Education is vital to protect weed management toolbox

In Southeast Farm Press

by John Hart, Southeast Farm Press

Education over regulation is vital for developing and maintaining a sustainable tool box to manage weeds, said Stanley Culpepper, returning to Williams Hall on the campus of his alma mater, North Carolina State University.

“We as weed scientists need to be much more aggressive with education over regulation,” Culpepper said in his Williams Hall lecture to students, faculty and others. “The EPA does not educate; they regulate. But we can use education if we’re creative to prevent regulations. This will be critical to long-term sustainability in keeping the tool box that we have intact.”

Culpepper, a North Carolina native, earned his Bachelor’s, Master’s and Ph.D. degrees in crop science from N.C. State. He is currently a professor in the Department of Crop and Soil Sciences at the University of Georgia with research and Extension responsibilities in weed management on a variety of crops. He is a worldwide recognized expert in herbicide-resistant weeds in cotton, vegetables and other crops.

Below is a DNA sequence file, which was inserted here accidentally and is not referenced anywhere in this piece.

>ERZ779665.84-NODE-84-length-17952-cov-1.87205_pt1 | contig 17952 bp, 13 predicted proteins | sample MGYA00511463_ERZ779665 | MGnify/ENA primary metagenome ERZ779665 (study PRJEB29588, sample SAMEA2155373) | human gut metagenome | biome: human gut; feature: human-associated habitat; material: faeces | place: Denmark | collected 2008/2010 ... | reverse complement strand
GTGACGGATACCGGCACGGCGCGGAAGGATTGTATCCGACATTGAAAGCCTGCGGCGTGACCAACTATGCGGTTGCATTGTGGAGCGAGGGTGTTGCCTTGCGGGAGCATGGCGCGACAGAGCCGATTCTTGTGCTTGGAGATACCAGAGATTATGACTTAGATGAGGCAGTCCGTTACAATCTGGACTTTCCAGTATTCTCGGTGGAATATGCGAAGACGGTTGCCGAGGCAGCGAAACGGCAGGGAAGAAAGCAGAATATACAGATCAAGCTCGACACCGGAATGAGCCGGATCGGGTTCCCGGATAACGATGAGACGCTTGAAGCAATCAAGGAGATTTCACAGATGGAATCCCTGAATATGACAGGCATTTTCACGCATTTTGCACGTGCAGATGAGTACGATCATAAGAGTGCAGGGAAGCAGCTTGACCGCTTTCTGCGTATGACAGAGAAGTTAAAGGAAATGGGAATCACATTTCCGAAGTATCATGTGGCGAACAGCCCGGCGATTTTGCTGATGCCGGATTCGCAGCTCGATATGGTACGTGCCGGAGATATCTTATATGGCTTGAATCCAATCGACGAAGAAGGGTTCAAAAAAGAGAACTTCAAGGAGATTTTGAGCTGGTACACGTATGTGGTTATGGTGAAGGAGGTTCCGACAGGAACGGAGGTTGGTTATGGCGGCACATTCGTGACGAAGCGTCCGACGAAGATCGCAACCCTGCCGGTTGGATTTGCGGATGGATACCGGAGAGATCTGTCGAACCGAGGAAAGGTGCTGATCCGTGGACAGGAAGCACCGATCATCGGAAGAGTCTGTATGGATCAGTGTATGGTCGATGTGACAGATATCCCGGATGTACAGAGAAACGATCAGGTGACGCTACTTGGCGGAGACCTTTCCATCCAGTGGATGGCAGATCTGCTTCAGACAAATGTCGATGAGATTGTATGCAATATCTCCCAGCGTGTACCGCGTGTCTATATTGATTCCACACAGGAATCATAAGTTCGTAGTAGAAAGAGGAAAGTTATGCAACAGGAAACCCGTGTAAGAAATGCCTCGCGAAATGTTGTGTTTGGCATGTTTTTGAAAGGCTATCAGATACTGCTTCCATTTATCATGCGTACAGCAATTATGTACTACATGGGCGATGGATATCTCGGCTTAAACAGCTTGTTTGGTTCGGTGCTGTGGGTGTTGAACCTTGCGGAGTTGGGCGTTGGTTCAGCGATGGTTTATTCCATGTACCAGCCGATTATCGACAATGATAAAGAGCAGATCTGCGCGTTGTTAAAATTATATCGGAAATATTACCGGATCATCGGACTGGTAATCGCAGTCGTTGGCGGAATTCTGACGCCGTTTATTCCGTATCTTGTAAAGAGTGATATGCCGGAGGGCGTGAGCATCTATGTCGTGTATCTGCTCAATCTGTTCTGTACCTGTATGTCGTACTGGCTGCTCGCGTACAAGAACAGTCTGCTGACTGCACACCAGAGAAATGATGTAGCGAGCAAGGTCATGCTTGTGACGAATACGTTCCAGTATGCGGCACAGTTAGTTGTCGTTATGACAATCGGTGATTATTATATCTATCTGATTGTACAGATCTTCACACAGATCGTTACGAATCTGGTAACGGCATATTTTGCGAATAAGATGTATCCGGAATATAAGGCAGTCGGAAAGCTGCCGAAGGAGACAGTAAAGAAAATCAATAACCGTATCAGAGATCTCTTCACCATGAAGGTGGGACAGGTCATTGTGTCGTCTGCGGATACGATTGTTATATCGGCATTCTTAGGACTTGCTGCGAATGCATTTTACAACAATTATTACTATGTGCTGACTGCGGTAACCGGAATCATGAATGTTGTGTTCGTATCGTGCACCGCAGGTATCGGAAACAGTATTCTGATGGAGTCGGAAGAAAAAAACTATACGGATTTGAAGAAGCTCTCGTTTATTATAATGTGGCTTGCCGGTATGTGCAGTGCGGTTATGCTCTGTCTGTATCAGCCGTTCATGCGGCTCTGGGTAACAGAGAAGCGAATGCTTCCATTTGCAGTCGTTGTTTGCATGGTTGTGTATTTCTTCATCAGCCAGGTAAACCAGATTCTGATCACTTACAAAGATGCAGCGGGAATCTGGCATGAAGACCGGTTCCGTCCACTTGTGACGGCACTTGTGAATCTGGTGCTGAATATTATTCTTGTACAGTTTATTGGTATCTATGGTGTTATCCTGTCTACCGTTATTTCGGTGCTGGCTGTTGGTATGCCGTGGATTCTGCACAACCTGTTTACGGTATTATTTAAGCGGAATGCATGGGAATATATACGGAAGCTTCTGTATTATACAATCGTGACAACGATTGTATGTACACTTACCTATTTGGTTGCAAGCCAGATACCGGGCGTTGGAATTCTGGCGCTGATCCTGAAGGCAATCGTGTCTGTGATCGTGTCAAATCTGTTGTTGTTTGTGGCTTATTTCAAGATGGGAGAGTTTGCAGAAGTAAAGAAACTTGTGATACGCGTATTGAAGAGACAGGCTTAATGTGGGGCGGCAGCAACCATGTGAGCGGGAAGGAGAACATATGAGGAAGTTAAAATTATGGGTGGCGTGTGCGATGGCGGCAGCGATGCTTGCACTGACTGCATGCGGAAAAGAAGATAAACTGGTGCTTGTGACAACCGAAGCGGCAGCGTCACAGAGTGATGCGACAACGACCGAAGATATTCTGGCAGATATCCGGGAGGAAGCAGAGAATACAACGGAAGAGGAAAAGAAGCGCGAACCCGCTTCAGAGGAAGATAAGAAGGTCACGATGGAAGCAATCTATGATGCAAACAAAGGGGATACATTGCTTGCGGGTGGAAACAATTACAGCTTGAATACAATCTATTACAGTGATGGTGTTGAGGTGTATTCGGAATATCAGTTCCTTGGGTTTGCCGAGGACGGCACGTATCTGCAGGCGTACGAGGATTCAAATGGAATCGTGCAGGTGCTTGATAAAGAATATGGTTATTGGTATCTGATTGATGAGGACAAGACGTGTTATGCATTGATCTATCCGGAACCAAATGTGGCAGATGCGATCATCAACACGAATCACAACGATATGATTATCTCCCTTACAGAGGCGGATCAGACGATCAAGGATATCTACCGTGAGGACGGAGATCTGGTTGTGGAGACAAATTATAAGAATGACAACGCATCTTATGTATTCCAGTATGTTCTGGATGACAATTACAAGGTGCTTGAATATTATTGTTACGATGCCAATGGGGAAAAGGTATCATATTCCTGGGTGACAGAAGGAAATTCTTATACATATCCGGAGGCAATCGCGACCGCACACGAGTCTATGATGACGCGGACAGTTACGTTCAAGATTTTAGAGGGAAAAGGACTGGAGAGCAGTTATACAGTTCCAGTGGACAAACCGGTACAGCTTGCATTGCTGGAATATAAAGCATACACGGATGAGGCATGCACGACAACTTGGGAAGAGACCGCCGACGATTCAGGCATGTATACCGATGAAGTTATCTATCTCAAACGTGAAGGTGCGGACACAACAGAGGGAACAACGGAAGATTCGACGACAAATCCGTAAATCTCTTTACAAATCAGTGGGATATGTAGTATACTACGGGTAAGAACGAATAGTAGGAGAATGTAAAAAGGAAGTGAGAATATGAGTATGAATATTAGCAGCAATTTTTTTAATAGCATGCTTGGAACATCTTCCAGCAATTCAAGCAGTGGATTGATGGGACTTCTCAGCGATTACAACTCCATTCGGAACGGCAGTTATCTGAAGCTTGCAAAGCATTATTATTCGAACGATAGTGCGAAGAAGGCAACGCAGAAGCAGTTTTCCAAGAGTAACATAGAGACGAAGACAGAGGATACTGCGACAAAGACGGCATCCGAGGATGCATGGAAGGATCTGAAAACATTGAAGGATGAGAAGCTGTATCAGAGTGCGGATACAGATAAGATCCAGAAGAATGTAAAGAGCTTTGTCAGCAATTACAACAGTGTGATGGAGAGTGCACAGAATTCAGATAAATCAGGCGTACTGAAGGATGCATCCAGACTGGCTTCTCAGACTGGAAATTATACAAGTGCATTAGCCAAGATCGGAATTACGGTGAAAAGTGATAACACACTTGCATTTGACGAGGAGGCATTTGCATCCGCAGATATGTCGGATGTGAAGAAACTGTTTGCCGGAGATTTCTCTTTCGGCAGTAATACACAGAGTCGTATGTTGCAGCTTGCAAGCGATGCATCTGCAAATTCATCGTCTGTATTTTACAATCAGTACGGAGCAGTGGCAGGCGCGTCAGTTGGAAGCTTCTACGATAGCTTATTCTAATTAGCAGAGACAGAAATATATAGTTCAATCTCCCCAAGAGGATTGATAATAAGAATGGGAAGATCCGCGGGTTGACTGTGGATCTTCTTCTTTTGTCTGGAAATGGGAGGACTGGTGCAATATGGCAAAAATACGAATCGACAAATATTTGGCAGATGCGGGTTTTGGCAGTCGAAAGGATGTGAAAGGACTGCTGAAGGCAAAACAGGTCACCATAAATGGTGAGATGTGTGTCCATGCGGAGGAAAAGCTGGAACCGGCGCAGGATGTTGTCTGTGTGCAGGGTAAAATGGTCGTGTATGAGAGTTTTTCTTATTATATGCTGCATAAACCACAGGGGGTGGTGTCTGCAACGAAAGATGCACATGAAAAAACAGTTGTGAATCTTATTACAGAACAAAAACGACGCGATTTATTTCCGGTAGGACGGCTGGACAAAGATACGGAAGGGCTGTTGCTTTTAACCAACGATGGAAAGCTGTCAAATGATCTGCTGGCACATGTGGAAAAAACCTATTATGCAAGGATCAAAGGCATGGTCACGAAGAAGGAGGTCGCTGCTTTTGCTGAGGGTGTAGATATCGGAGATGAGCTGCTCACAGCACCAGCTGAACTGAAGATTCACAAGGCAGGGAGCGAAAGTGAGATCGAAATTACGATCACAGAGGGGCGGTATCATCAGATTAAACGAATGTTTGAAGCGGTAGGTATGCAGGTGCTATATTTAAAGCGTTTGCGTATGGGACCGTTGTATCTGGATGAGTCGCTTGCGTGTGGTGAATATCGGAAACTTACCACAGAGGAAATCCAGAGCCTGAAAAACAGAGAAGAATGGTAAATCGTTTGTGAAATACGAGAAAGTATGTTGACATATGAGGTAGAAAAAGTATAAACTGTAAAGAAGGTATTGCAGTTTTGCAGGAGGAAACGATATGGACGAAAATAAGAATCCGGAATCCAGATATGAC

On Nov. 10, Culpepper was the final speaker for the Arch Douglas Worsham Weed Science Lecture Series at N.C. State. The three-part series included lectures by nationally prominent weed scientists who are alumni of N.C. State’s College of Agriculture and Life Sciences. The title of Culpepper’s talk was “Developing and Maintaining a Sustainable Tool Box to Manage Weeds.”

In Culpepper’s audience were his former N.C. State professors Alan York and Arch Douglas Worsham, the now retired professor of weed science at N.C. State who has a national reputation in witchweed management, no-tillage systems and other important aspects of sustainable weed management. Culpepper was in the final cohort of students in Dr. Worsham’s Crop Science 414 course, the fundamental undergraduate course in weed science at N.C. State.

Read the entire story in Southeast Farm Press.

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